Saturday, July 22, 2017

Too Much of a Good Thing?

Two weeks ago, I wrote about how the Stoddart Avenue Community Garden was like a well-watered garden. Since then, in the past two weeks we’ve received almost 8 inches of rain.  That’s a summer’s worth of rain in two weeks.   Our corn is almost 9 feet tall.  Everything is green and I have lots of free time to cook and garden at home because I do not have to water everything at the SACG.   The rains have not been gentle.  So, the aphids and most bugs have been washed off our kale.   Likewise, the flowers on our tomatoes and pepper have been washed away as well, surprisingly decreasing our yield.    My pansies finally died this week, two months after their normal life span.    Craziness. 

At my last family reunion, my Uncle Marshall (who has been laid up from back surgery) has been rationalizing not having a vegetable garden this year.  They put up so much food each summer that they really only need to garden every three years.  I can relate (except when it comes to tomatoes).

This year, I am determined to eat more of my produce while it is fresh instead of putting it up.   In
This was taken to the food pantry already, so don't try to steal it.
2009, I made our food pantry donations on Monday from what I was unable to cook or put up on the weekends.
  Now, I make donations on early Saturday afternoons and tell myself that I will cook during the week (which I rarely do).  This weekend is so hot and rainy that I plan to do nothing but cook.  This afternoon, I have made Mark Bittman’s kosher dill pickles (with no vinegar),  Moosewood’s Tabouleh, and Martha’s kale salad.  Tomorrow, I will make Bittman’s kale and sausage stew and two Rick Bayless zucchini recipes.  (On Thursday, I made a Bayless swiss chard taco recipe.  Earlier this week, I made two Martha green bean salad recipes – who knew that green beans go extremely well with olives?).   I also pulled my dehyrdrator from the basement to dry some oregano while it is flowering (and supposedly more flavorful).   I still have Napa cabbage to turn into eggrolls (which can be frozen).  I’ll probably shred and freeze some zucchini to turn into zucchini bread this fall.   And I bought some in-season blueberries to freeze for my winter blueberry pancakes.   And then there are the batch of tomatillos to turn into salsa verde while I decide whether my waist can really accommodate nachos.  Whew.  For those of you who are interested, I get my Saturday evening energy from listening to Louis Armstrong and Doris Day (and then, or course, Sinatra).  Really Loud.  Really, really loud.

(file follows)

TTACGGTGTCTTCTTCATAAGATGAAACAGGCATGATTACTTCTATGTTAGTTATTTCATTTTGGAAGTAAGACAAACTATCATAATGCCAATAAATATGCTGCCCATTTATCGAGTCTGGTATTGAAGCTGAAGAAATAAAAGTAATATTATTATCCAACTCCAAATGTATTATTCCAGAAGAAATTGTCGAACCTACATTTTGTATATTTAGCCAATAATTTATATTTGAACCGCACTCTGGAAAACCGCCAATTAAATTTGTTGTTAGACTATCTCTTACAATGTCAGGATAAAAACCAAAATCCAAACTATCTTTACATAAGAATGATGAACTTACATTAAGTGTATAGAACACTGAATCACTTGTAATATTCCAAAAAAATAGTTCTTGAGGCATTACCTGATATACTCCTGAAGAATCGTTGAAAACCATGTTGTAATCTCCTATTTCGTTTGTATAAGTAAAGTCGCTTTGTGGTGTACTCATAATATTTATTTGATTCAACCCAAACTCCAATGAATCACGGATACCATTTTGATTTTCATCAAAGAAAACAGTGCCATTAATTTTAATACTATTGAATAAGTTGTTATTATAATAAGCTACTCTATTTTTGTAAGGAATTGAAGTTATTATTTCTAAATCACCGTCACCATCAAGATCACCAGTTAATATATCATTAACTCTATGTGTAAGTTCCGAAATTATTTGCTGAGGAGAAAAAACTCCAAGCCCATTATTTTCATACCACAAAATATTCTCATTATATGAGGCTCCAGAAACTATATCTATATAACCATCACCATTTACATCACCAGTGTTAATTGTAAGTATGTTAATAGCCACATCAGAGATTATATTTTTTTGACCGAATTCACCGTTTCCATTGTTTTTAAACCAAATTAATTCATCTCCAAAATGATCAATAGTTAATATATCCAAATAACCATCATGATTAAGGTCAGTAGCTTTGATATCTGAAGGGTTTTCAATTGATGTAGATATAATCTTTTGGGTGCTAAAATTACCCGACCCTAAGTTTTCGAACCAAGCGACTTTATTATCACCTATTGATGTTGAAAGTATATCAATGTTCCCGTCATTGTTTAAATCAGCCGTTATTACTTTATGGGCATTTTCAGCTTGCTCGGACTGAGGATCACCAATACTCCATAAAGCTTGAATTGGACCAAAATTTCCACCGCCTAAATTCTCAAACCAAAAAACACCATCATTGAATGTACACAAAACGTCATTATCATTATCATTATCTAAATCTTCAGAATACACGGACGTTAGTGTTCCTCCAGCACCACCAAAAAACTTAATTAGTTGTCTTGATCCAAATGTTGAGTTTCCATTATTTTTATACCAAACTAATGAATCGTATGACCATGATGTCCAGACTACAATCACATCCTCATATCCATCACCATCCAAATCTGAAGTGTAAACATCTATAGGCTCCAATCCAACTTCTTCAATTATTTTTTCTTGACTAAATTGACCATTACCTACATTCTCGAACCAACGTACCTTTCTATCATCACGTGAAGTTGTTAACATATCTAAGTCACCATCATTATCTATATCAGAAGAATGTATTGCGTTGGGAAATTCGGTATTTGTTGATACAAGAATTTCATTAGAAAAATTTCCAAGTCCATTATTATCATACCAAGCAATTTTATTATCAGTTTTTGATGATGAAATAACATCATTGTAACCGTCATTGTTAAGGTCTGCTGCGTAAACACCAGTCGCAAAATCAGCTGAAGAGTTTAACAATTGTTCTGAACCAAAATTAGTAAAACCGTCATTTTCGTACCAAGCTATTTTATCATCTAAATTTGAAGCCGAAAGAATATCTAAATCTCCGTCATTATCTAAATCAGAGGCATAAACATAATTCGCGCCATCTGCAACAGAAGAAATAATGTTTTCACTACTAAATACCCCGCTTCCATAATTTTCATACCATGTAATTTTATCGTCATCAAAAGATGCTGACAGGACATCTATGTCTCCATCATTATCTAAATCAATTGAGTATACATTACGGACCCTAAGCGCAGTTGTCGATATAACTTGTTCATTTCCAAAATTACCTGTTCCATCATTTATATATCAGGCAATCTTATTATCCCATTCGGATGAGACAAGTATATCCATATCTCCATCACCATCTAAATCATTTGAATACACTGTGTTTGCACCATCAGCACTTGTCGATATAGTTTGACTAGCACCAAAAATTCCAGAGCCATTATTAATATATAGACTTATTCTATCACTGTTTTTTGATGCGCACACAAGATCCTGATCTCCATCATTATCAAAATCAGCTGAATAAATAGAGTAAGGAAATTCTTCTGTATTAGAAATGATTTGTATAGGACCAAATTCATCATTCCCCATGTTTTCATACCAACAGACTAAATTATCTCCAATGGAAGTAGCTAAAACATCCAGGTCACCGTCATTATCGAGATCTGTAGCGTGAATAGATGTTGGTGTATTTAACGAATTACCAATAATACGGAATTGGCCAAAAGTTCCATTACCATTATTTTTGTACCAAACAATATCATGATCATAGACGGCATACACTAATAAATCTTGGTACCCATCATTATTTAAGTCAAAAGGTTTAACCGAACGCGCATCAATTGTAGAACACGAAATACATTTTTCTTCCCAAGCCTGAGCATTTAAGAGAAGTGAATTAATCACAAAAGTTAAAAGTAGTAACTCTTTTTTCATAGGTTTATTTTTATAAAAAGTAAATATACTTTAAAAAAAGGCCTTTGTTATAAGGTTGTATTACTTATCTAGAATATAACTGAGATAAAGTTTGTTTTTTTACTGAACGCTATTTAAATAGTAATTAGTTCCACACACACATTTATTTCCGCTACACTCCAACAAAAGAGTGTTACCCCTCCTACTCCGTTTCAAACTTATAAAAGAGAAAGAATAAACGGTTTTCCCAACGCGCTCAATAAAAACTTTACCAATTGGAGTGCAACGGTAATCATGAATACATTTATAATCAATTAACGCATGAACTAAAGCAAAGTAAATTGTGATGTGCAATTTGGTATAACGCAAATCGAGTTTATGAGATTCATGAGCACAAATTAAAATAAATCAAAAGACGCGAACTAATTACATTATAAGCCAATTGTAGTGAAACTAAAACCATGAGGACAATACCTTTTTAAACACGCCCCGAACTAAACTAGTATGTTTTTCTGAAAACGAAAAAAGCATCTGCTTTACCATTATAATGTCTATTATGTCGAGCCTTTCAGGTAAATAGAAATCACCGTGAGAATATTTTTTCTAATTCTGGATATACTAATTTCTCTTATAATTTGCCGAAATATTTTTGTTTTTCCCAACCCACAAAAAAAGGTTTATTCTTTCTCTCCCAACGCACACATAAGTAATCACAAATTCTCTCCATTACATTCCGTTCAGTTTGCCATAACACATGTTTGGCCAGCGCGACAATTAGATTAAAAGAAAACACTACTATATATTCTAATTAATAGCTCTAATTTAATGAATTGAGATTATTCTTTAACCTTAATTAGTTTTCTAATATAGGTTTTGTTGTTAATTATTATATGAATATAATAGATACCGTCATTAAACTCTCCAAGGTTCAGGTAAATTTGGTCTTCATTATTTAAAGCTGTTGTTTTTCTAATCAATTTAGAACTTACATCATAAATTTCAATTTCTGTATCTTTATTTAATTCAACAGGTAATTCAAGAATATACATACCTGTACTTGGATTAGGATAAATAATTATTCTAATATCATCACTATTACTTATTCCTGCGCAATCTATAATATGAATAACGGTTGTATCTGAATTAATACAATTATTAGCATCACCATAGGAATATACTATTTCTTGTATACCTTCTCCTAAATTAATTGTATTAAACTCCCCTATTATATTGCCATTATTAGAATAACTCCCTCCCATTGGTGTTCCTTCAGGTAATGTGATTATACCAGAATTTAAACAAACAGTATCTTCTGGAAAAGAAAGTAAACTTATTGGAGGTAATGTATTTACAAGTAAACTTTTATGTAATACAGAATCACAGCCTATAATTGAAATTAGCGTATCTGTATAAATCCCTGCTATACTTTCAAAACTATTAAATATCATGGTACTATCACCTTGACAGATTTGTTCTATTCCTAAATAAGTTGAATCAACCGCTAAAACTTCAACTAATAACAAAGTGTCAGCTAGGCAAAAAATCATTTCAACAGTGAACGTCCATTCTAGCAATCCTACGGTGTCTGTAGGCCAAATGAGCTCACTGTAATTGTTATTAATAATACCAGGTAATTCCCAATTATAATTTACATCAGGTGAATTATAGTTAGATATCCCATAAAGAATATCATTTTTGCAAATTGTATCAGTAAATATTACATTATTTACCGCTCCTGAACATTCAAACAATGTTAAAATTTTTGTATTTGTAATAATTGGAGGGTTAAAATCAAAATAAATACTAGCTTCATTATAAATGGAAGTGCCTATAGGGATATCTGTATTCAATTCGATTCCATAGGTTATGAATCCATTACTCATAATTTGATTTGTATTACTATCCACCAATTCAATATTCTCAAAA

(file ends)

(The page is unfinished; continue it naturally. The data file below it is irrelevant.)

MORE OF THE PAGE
Ken loaned me his post digger last Saturday and I immediately set to work and dug 6.5 post holes for our new picket fence while the soil was still soft  from the three inches of rain that we received the prior day.  He told me to dig each hole 24 inches deep.  I am an old lady and could not get more than 16-18 inches in the hour that I had to devote to this project on a hot summer day.    I also seemed to have strained some muscles in my hand. I grabbed one of the neighborhood teens, Chris,  to help me when he walked by.  I shamelessly asked if he wanted to learn to dig fence post holes.  He lost interest after about 10 inches.  Ken later took pity on me and dug out a few of the holes to the desired depth (on the hottest day of the week) so that I can start putting in the posts.  Sabrina is loaning me her husband Tom on Wednesday, so we’ll finish the holes then and maybe even set some of the posts (if the weather holds).

I hazed a bunch of our new gardeners about all of the weeds that they were growing in their plots.  They all hate me now.  The rest of the gardeners were wondering what took me so long to throw a fit about it.  Sigh. 

My buddy Praying Mantis is helping me with squash bugs
Sabrina celebrated her birthday this week.  She still came to the Garden to weed the food pantry plot (her chore this month).   Last week, she pulled all of the weeds off of the chain link fence (from both sides).  She even trimmed the weeds growing along the fence on the other side of the fence.  Pretty cheeky.  But they finally mowed their lawn.  She and Amy helped me this morning by harvesting virtually all of our beans this week.  Considering that it did not stop raining until 9 a.m. and I didn’t show up until 10, it is remarkable that I was able to get out from the Garden by 1:30 with 30 pounds of produce.  (Sabrina also filled quite a few bags with kale for me, too).  We were rained on at least twice and had to high-tail it to our cars.  Tom showed up at 12:30 with a towel for her to dry off (and hinted that it was time for her to leave).  He was really too clean at that point to help us out.  Needless to say, the lawn did not get mowed today.

Alyssa has our best sunflower this year